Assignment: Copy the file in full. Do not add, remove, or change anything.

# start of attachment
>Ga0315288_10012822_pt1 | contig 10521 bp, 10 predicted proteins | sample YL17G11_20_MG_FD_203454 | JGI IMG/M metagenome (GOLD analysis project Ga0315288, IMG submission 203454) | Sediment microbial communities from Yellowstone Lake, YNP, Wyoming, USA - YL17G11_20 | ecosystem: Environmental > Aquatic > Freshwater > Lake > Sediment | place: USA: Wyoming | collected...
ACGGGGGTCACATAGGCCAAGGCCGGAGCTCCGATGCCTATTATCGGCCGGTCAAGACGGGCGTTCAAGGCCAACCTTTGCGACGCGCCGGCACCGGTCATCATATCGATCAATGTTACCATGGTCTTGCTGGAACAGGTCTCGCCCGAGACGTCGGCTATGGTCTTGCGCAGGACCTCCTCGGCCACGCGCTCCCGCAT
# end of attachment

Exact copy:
>Ga0315288_10012822_pt1 | contig 10521 bp, 10 predicted proteins | sample YL17G11_20_MG_FD_203454 | JGI IMG/M metagenome (GOLD analysis project Ga0315288, IMG submission 203454) | Sediment microbial communities from Yellowstone Lake, YNP, Wyoming, USA - YL17G11_20 | ecosystem: Environmental > Aquatic > Freshwater > Lake > Sediment | place: USA: Wyoming | collected...
ACGGGGGTCACATAGGCCAAGGCCGGAGCTCCGATGCCTATTATCGGCCGGTCAAGACGGGCGTTCAAGGCCAACCTTTGCGACGCGCCGGCACCGGTCATCATATCGATCAATGTTACCATGGTCTTGCTGGAACAGGTCTCGCCCGAGACGTCGGCTATGGTCTTGCGCAGGACCTCCTCGGCCACGCGCTCCCGCAT